The city of Versailles, France is located a little over 10 miles southwest of the city of Paris. Originally a small royal hunting lodge, royalty were attracted to the area of Versaille in the early 1600s because of the good game and wildlife. At the time of Louis XIII (13th) in the mid-1600s, all that was built at Versailles was a small hunting lodge that fit the king and a small group of his hunting partners. A simple chapel was also built in Versailles to host the king’s personal devotions. From 1631-1634, Louis the 13th laid the foundation of what we know Versailles as today
During the time of Louis the 13th, the administrative seat was still at Saint Germain in Paris. However, by the reign of Louis the XIV (14th), Versaille had been transformed into the French seat of government. Slowly over Louis the 14th’s reign, Versailles became more and more spectacular. Known as “The Sun King” and “Louis the Great”, Louis the 14th ruled the monarch for 75 years. During this time, the palace of Versailles was greatly expanded.
Inside the Palace of Versailles, the decadence did not end at the embellishments within its walls. Rumors of lavish parties, very costly theatrical plays, gambling, and massive spending on jewels and clothes also reached the ears of the French. According to Veranda (veranda.com), Marie Antoinette spent a record number of money on clothing that is thought to value to about $3.6 million in modern United States currency.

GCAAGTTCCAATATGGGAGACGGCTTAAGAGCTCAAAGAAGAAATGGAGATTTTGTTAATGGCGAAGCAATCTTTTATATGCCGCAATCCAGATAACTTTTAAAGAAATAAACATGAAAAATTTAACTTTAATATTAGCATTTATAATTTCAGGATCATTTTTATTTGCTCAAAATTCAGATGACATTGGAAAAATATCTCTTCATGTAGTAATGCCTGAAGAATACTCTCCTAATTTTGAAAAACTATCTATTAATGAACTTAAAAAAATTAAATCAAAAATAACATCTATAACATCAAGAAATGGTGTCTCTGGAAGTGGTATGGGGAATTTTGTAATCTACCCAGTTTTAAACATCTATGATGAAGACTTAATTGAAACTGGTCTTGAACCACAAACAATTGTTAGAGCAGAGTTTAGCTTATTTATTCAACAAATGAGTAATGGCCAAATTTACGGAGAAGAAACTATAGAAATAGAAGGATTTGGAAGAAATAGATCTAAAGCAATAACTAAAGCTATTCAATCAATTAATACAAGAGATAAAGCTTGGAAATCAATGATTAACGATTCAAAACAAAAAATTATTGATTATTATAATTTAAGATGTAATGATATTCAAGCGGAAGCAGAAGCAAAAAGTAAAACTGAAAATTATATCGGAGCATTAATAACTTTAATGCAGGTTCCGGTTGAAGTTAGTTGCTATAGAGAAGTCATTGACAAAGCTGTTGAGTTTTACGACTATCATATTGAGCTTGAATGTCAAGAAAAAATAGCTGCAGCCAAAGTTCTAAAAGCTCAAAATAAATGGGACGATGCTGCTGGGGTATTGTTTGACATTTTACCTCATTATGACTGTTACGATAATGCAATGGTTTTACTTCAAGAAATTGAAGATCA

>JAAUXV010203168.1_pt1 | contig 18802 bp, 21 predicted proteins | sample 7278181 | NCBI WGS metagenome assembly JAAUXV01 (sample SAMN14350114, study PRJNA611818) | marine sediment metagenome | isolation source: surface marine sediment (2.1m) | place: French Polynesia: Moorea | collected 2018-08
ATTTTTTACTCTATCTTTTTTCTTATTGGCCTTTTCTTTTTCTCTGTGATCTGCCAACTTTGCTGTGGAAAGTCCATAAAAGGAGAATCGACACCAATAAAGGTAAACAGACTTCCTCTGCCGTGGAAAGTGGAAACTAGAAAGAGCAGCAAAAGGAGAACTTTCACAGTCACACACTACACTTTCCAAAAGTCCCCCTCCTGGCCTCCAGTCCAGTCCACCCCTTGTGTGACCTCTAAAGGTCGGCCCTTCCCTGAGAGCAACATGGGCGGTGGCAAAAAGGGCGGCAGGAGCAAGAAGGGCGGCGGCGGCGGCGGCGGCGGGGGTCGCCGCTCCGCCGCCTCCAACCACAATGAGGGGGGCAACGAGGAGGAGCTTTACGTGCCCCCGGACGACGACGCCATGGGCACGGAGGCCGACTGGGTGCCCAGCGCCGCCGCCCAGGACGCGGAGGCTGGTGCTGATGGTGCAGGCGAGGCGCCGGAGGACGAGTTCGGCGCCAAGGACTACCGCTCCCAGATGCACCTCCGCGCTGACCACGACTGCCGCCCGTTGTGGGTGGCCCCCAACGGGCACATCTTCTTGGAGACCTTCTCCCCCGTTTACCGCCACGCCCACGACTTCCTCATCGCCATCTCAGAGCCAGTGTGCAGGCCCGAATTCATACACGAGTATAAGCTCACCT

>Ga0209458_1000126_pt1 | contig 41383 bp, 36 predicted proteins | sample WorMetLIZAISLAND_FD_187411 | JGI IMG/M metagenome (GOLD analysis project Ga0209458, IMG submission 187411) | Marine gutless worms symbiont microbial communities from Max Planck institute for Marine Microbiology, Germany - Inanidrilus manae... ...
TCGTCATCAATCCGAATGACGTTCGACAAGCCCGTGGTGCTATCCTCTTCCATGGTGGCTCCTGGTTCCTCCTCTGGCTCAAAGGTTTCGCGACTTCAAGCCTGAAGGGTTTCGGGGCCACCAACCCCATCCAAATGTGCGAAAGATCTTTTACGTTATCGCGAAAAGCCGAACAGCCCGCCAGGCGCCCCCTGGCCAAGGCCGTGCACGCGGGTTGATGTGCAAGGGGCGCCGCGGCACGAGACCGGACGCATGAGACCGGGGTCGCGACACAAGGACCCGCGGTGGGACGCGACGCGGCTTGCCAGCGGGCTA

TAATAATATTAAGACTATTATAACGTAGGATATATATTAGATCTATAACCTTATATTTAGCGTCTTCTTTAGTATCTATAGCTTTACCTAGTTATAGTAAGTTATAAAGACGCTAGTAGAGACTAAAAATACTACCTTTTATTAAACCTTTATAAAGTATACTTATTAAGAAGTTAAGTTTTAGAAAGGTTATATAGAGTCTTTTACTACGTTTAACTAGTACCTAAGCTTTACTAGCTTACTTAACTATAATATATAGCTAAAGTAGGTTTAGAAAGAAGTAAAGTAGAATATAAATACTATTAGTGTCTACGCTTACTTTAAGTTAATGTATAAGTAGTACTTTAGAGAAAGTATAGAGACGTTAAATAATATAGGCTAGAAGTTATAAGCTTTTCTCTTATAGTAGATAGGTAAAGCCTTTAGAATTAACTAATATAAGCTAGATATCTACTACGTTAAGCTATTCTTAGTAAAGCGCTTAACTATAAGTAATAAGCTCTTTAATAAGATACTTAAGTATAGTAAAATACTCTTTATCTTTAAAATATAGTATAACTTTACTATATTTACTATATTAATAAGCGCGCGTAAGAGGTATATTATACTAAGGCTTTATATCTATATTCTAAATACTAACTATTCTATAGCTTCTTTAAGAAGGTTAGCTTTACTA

However, things changed in 1789, when the extravagance of the palace soon led to the downfall of the monarchy. This was because what was happening outside of the palace walls was the tragic realization of life really was like for the average French citizen. To make matters worse, the long distance between Versailles and Paris further shielded the monarchy from the poverty and starvation that cursed the average French citizen. Angry citizens stormed the palace and marched on Versailles. This was the beginning of the French Revolution.
Artistic and Architectural Features
With more than 2,000 rooms and over 60,000 pieces of artwork that spans over 5 centuries, seeing all of it within a day trip to the Palace of Versailles is an impossible feat. In addition to the sheer volume of the palace and number of artwork to view, the artwork themselves are highly elaborate. It is possible to get lost into the intricacies of even one piece of artwork. An example of this can be seen in the large tapestries that hang throughout the palace.
For centuries, tapestries have been a large part of French culture, becoming popular additions to royal homes in the Medieval and Renaissance time periods. According to Touch of Tapestry (touchoftapestry.com), the way that the Belgians and the French weaved their tapestries gave them unique color compositions when exposed to different lighting conditions. These tapestries were made from only the finest materials -including silk, acrylic, cotton, and linen.